You may already know all about this, but I didn't. Apparently there's a new disease on the books -- the latest one! And no, I'm not talking about "bailout fatigue". This is something called "intermittent explosive disorder" (IED), and it has nothing to do with terrorists. It's apparently your doctor's word for what used to be called a bad temper -- but those old folk terms are so imprecise, aren't they? So now we have the serendipitously-named IED, which is clearly of much more diagnostic value. This came to my attention in an article about a local teen who attacked his girlfriend with a hammer -- apparently in response to getting jilted. (Let this be a warning to any young ladies present -- watch out who you get involved with, and if it's too late for that watch out who you break up with, especially if there are any hammers present!) Now, I'm sure I don't have to mention that this guy also had ADHD -- but how could he not, since that has become the universal diagnosis for what, in my day, was called "being a male teenager". In any case, IED -- according to the article -- "results in episodes of explosive behavior with an inability to control it." Which is another way of saying that IED results in IED. See, I told you this was a much more precise diagnostic category! How did we get along without it for so long?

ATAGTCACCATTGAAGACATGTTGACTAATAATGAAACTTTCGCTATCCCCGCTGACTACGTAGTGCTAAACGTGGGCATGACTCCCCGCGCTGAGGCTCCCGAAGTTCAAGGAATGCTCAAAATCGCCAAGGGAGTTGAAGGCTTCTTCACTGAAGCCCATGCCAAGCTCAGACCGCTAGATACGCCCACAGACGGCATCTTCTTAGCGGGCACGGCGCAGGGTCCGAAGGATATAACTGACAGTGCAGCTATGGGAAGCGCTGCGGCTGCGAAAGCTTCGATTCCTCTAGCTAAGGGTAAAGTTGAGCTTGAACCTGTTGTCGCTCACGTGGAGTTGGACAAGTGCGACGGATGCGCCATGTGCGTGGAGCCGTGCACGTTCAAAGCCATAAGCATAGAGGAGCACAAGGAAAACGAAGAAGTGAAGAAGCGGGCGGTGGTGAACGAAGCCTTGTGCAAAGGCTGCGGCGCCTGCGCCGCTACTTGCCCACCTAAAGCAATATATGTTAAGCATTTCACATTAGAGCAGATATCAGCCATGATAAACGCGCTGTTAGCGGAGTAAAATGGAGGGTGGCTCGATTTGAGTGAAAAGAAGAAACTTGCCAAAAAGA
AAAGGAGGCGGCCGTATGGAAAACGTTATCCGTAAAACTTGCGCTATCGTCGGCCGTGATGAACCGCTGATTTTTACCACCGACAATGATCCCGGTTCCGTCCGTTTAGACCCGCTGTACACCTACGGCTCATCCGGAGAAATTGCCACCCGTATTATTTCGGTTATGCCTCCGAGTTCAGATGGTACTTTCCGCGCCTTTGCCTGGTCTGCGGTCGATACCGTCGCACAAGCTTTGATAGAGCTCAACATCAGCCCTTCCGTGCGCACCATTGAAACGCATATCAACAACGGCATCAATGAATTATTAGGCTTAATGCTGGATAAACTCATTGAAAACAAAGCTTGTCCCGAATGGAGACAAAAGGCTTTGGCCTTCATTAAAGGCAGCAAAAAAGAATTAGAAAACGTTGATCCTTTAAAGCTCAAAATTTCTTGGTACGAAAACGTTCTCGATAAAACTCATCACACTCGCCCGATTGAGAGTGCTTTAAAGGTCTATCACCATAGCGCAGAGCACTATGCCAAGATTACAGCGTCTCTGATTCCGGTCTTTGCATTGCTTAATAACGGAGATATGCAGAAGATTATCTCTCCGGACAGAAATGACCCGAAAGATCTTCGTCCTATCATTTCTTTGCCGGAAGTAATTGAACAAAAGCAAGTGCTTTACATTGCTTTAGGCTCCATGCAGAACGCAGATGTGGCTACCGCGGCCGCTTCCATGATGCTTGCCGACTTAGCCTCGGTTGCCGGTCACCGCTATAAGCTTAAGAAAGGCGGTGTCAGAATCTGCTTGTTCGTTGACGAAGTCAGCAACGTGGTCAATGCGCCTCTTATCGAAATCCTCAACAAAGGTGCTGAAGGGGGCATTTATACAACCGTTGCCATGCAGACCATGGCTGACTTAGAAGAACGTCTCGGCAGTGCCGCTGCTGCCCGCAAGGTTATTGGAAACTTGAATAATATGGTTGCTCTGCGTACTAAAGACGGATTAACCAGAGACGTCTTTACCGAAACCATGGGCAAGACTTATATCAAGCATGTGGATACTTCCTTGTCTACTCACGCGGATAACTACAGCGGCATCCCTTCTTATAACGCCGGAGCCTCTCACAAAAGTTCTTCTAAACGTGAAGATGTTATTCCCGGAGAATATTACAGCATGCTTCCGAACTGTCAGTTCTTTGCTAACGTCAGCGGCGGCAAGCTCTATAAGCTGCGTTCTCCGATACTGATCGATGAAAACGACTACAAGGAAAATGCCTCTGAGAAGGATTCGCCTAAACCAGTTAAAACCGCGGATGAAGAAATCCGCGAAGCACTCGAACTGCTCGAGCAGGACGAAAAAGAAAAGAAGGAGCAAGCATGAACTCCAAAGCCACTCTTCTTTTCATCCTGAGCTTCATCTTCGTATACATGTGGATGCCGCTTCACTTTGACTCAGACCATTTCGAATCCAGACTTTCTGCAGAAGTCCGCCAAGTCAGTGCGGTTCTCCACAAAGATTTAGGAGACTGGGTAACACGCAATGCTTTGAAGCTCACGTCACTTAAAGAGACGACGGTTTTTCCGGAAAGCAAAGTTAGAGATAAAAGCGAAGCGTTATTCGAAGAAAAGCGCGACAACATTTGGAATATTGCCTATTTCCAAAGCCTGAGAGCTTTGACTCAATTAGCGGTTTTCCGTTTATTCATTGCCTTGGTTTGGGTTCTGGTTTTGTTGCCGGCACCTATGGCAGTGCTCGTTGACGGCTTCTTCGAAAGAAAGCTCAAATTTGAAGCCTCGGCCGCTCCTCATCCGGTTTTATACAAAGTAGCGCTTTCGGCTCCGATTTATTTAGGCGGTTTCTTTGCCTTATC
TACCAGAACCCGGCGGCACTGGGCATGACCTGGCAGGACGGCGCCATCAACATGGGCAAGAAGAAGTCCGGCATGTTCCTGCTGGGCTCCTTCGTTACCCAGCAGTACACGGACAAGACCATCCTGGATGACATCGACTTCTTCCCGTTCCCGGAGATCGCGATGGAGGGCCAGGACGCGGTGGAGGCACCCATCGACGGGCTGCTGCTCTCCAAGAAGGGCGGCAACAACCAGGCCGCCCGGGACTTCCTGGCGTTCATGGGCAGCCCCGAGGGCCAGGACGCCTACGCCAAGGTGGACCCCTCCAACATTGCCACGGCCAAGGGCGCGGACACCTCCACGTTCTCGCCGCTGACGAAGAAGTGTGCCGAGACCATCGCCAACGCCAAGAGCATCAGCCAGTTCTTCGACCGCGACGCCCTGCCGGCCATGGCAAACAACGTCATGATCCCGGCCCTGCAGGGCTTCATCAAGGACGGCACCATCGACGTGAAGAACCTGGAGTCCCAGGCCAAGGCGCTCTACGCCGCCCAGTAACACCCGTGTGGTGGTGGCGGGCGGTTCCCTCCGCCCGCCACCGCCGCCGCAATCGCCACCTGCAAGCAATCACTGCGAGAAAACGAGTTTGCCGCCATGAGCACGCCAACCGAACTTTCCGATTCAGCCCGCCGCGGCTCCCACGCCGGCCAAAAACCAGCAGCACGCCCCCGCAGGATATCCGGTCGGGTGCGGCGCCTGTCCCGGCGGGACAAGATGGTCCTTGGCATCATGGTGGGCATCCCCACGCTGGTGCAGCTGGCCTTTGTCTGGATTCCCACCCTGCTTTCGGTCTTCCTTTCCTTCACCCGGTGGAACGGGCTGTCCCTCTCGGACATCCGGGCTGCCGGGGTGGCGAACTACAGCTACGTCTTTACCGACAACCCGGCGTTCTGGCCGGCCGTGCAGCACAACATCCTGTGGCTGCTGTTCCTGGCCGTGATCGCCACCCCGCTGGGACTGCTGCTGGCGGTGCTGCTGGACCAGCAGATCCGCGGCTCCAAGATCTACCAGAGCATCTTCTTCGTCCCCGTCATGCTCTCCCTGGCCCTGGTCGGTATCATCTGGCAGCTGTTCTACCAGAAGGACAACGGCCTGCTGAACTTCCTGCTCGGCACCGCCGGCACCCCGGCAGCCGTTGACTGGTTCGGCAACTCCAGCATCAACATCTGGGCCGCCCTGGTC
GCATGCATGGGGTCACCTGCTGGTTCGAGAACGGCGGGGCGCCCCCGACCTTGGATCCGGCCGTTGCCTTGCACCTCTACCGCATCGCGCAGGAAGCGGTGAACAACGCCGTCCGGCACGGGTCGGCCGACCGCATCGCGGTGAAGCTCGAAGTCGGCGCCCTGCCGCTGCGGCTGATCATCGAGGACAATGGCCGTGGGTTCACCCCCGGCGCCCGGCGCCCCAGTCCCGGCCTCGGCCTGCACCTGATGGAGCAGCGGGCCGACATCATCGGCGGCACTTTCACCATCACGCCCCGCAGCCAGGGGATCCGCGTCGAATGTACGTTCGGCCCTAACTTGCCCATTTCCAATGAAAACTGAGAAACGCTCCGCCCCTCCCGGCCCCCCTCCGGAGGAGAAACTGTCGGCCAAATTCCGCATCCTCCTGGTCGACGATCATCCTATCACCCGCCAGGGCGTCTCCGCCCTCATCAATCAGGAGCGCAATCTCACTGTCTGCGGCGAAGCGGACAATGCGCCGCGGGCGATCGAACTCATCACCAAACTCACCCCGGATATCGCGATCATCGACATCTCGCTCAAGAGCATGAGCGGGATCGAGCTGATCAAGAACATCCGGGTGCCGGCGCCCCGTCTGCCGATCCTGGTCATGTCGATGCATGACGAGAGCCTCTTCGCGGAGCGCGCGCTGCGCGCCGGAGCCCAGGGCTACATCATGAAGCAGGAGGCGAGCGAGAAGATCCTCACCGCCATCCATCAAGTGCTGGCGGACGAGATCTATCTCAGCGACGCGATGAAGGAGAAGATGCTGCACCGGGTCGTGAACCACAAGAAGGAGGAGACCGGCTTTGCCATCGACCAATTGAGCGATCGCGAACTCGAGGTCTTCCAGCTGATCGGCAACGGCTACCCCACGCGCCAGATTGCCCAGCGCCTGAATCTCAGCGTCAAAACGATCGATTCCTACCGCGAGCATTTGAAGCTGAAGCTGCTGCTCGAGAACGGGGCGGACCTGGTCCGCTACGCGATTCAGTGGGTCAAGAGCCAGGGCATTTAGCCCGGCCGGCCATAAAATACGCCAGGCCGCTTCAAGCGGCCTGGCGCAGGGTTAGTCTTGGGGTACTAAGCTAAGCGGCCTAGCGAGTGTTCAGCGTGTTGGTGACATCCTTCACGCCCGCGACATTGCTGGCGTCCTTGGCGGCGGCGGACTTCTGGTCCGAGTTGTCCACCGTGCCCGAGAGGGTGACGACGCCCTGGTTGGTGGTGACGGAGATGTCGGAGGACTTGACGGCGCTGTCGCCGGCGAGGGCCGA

Now, I don't question that this kid has something seriously wrong with him and that he needs help. Or, more precisely, everyone _else_ needs help in dealing with this kid (or avoiding him, as the case may be). What I question is this knee-jerk reaction on the part of "experts", who are ever ready to assign an official diagnostic category to something -- always including the word "disorder" -- when, in fact, they don't know thing one about it or why it occurs. Wouldn't it be more modest to just stick with the less formal, more folksy terminology until it could be firmly established that we really are talking about a clinical syndrome? But no, that would just seem way too "unprofessional". How much of a fee do you think you could collect for declaring that someone had a bad temper? Would Blue Cross pay up? Highly unlikely. So we wind up with this escalation in the terminology of pathology until -- as has already happened -- the majority of public school children have, in their file, some notation by some "provider" that they suffer from some sort of "disorder". Is this something that is going to pursue them, doggedly, through college and into military service, or a civilian career track? Maybe -- but by that time _everyone_ will have a "disorder", so it will no longer be of any value as a criterion. Then we can all sit back and relax and wait for the next brainstorm from the experts.